Replication: Handling node failure

Failure is the norm in distributed systems. It’s a question of when and not if. These failures can be due to various reasons.

  • Node failure due to server meltdown
  • Unable to reach node due to network failure
  • Installing software updates/bug fixes on a node without downtime (Eg adding a log4J security fix without a downtime in application)

So if we have an application that relies on replicating data across nodes in a leader-follower pattern then we need to start thinking about how we are going to handle node failure. The failure is handled differently in case its a follower node or a leader node.

Follower node failure

In case of a follower node failure, it can be either a complete failure due to server meltdown in which we replace the follower node with another node through onboarding process. Or it can be a failure in reaching to follower node due to network issues or reboot process due to software updates.

In this case follower node misses out on messages from leader node after a certain point. So when it comes back up, it has to rebuild its storage up until the point where it received last message from leader node and then catch up with leader for the missed messages. After successfully completing these two steps, it becomes eligible to be a follower node. In order to accomplish these steps, a follower node follows the below process:

  • A follower node keep a log of all changes on disk. It consists of all the messages that it has received from leader node as part of replication process.
  • This log helps the follower node to rebuild their storage once it comes back up after a failure.
  • After this the follower node reaches out to the leader node to catch up on the missed transactions. The follower node uses the last transaction in its log as a reference to pick up the point from which the failure occurred¬†and it stopped receiving messages from leader.
  • Once caught up it can act as a valid follower to the leader node for replication purposes.

Leader node failure

Things become complex when we are facing a leader node failure. In case of a leader node failure, we have to take care of the following:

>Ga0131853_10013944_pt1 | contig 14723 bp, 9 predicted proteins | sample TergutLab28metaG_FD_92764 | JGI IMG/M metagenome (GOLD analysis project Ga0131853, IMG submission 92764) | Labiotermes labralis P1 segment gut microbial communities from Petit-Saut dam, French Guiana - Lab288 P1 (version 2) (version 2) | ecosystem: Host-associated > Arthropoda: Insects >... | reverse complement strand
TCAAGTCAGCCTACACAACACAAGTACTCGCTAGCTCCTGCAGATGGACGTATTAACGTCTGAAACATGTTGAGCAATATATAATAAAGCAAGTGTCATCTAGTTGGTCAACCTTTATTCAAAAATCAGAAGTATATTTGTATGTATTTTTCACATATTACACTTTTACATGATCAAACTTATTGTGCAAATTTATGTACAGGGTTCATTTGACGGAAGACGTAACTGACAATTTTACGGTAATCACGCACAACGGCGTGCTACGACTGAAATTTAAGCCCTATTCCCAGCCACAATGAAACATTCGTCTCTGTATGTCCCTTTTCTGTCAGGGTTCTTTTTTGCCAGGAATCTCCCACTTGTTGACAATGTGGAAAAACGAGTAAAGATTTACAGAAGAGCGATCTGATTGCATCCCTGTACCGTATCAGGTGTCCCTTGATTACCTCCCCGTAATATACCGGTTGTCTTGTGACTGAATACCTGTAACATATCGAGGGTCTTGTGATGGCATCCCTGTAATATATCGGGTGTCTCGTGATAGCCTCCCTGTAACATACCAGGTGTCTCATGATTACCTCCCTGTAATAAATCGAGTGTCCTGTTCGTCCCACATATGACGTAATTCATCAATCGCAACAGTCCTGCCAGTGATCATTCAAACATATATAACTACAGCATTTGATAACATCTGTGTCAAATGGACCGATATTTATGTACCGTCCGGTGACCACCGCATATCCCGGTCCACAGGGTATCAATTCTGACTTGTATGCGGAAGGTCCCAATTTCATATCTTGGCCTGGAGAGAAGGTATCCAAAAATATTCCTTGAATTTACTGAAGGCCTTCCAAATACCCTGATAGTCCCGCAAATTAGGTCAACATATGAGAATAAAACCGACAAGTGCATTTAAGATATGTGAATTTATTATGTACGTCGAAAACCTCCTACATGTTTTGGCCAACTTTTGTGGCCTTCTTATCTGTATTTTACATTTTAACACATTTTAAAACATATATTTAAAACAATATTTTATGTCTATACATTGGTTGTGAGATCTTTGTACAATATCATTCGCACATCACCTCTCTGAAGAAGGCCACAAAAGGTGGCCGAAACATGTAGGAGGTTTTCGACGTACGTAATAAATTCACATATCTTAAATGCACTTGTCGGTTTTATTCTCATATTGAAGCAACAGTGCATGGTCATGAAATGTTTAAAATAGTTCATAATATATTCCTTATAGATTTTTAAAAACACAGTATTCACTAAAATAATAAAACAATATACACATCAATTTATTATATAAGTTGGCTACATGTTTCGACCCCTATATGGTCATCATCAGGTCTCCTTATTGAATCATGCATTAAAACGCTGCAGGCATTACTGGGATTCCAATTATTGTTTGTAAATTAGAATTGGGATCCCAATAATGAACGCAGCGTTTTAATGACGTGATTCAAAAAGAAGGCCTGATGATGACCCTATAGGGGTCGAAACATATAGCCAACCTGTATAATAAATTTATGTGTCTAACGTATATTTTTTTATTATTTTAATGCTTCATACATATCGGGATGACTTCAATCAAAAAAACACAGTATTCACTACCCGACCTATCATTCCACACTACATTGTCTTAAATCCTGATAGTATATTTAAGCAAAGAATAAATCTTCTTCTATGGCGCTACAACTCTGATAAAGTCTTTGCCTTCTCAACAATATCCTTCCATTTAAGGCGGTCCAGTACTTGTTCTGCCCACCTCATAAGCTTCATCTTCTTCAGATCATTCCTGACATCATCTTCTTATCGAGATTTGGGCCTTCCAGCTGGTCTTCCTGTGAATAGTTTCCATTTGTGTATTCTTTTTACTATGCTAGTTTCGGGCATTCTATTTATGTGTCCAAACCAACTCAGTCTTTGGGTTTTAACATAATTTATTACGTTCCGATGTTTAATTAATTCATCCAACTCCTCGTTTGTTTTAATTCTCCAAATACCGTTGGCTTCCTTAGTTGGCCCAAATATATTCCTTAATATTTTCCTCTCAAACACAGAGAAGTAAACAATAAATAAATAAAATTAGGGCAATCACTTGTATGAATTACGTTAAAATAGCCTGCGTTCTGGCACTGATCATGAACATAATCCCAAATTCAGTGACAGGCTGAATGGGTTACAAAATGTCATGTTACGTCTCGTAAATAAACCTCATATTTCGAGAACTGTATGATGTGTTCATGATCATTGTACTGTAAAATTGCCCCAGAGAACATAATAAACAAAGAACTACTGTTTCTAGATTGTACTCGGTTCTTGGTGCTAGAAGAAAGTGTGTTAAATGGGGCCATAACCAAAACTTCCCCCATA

• Determine correctly that leader has failed
  • Figure out a way to elect a new leader
  • Build a mechanism so that the client knows which node is the new leader
  • Prepare for the scenario where the leader failure was due to a false alarm and the failed leader node comes back up after electing a new leader

Each of the above mentioned problems introduces an array of distributed computing domains and possible solutions in these domains.

  • Heartbeat mechanism to detect leader failure (Determine correctly that leader has failed)
  • Leader election algorithms such as Paxos, Raft (Figure out a way to elect a new leader)
  • Request routing to send the client request to the new leader node (Build a mechanism so that the client knows which node is the new leader)
  • Safety mechanism to ensure that if a failed leader node comes back up then it acts as a follower node and not as a leader node (Prepare for the scenario where the leader failure was due to a false alarm and the failed leader node comes back up after electing a new leader)

The above approach for handling leader node failure comes with its own set of challenges.

  • If we are doing replication asynchronously then there can be a chance that the newly elected leader (A former follower) might not have the most updated data. It might have not received certain entries which the failed leader had received.
    • A solution to solve this is to just pick the most updated follower as leader and consider the entries which this follower has not received as discarded. This can result in inconsistent results to the client.
  • We can also end up in a system with two leader nodes. It can be either due to faulty leader election process or a failed leader node getting restarted. This results in a split brain problem where the client sends an entry(set a 1) to leader one and then reads from leader two (get a). In this case it will get a 404_Key_Not_Found exception.
    • One solution to this is to have a mechanism to check for multiple leaders and shut down all but one leader nodes.
    • This can become challenging as you have to decide the criteria on which you decide which node you will not shutdown.
    • You also have to be careful to not shutdown all the nodes.
  • How do we decide what will be the timeout for leader node failure?
    • A high timeout can lead us to a state where our application is down for longer time in case of leader failure.
    • A very small timeout can lead us to a situation where we consider a leader node as failed even if it delays response time due to high traffic load or packet loss in network communication. Consider the fact that leader election comes at the cost of the above challenges which we are discussing.
    • The decision on timeout requires back of the envelope calculation and should be configurable based on the kind of request load we are seeing for our application.

There are no custom off-shelf solutions to solve the above challenges. There are various approaches that come with their own compromises and you as an application owner need to decide what is the best fit for your requirements.

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